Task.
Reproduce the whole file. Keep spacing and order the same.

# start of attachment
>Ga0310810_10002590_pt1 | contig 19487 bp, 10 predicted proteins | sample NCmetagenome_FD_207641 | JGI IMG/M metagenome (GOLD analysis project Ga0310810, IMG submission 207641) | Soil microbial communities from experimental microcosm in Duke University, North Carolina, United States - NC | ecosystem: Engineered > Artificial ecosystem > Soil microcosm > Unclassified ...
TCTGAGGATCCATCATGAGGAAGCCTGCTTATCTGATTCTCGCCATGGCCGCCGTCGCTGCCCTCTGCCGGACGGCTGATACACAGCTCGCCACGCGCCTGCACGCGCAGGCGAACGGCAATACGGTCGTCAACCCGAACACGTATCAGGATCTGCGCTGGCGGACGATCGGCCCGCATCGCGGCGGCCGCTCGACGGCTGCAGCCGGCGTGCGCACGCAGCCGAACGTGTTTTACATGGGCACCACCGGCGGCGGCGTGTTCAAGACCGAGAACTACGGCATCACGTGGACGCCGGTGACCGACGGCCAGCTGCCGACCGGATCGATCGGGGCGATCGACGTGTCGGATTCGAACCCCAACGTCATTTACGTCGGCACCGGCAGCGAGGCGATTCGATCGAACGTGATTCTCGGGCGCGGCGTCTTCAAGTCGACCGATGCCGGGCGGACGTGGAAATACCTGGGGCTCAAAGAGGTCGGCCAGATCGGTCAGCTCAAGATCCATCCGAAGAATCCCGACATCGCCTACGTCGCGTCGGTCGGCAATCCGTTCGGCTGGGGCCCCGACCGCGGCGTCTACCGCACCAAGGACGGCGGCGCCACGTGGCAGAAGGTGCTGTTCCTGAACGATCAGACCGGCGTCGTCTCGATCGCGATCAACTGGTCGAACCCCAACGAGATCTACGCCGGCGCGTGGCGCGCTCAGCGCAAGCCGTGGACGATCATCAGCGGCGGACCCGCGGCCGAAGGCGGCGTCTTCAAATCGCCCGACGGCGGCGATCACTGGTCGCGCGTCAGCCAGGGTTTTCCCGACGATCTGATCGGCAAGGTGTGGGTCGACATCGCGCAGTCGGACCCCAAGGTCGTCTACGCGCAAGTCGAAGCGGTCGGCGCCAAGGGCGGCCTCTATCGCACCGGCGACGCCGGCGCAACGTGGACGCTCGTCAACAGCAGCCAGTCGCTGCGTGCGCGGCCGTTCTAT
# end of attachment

>Ga0310810_10002590_pt1 | contig 19487 bp, 10 predicted proteins | sample NCmetagenome_FD_207641 | JGI IMG/M metagenome (GOLD analysis project Ga0310810, IMG submission 207641) | Soil microbial communities from experimental microcosm in Duke University, North Carolina, United States - NC | ecosystem: Engineered > Artificial ecosystem > Soil microcosm > Unclassified ...
TCTGAGGATCCATCATGAGGAAGCCTGCTTATCTGATTCTCGCCATGGCCGCCGTCGCTGCCCTCTGCCGGACGGCTGATACACAGCTCGCCACGCGCCTGCACGCGCAGGCGAACGGCAATACGGTCGTCAACCCGAACACGTATCAGGATCTGCGCTGGCGGACGATCGGCCCGCATCGCGGCGGCCGCTCGACGGCTGCAGCCGGCGTGCGCACGCAGCCGAACGTGTTTTACATGGGCACCACCGGCGGCGGCGTGTTCAAGACCGAGAACTACGGCATCACGTGGACGCCGGTGACCGACGGCCAGCTGCCGACCGGATCGATCGGGGCGATCGACGTGTCGGATTCGAACCCCAACGTCATTTACGTCGGCACCGGCAGCGAGGCGATTCGATCGAACGTGATTCTCGGGCGCGGCGTCTTCAAGTCGACCGATGCCGGGCGGACGTGGAAATACCTGGGGCTCAAAGAGGTCGGCCAGATCGGTCAGCTCAAGATCCATCCGAAGAATCCCGACATCGCCTACGTCGCGTCGGTCGGCAATCCGTTCGGCTGGGGCCCCGACCGCGGCGTCTACCGCACCAAGGACGGCGGCGCCACGTGGCAGAAGGTGCTGTTCCTGAACGATCAGACCGGCGTCGTCTCGATCGCGATCAACTGGTCGAACCCCAACGAGATCTACGCCGGCGCGTGGCGCGCTCAGCGCAAGCCGTGGACGATCATCAGCGGCGGACCCGCGGCCGAAGGCGGCGTCTTCAAATCGCCCGACGGCGGCGATCACTGGTCGCGCGTCAGCCAGGGTTTTCCCGACGATCTGATCGGCAAGGTGTGGGTCGACATCGCGCAGTCGGACCCCAAGGTCGTCTACGCGCAAGTCGAAGCGGTCGGCGCCAAGGGCGGCCTCTATCGCACCGGCGACGCCGGCGCAACGTGGACGCTCGTCAACAGCAGCCAGTCGCTGCGTGCGCGGCCGTTCTAT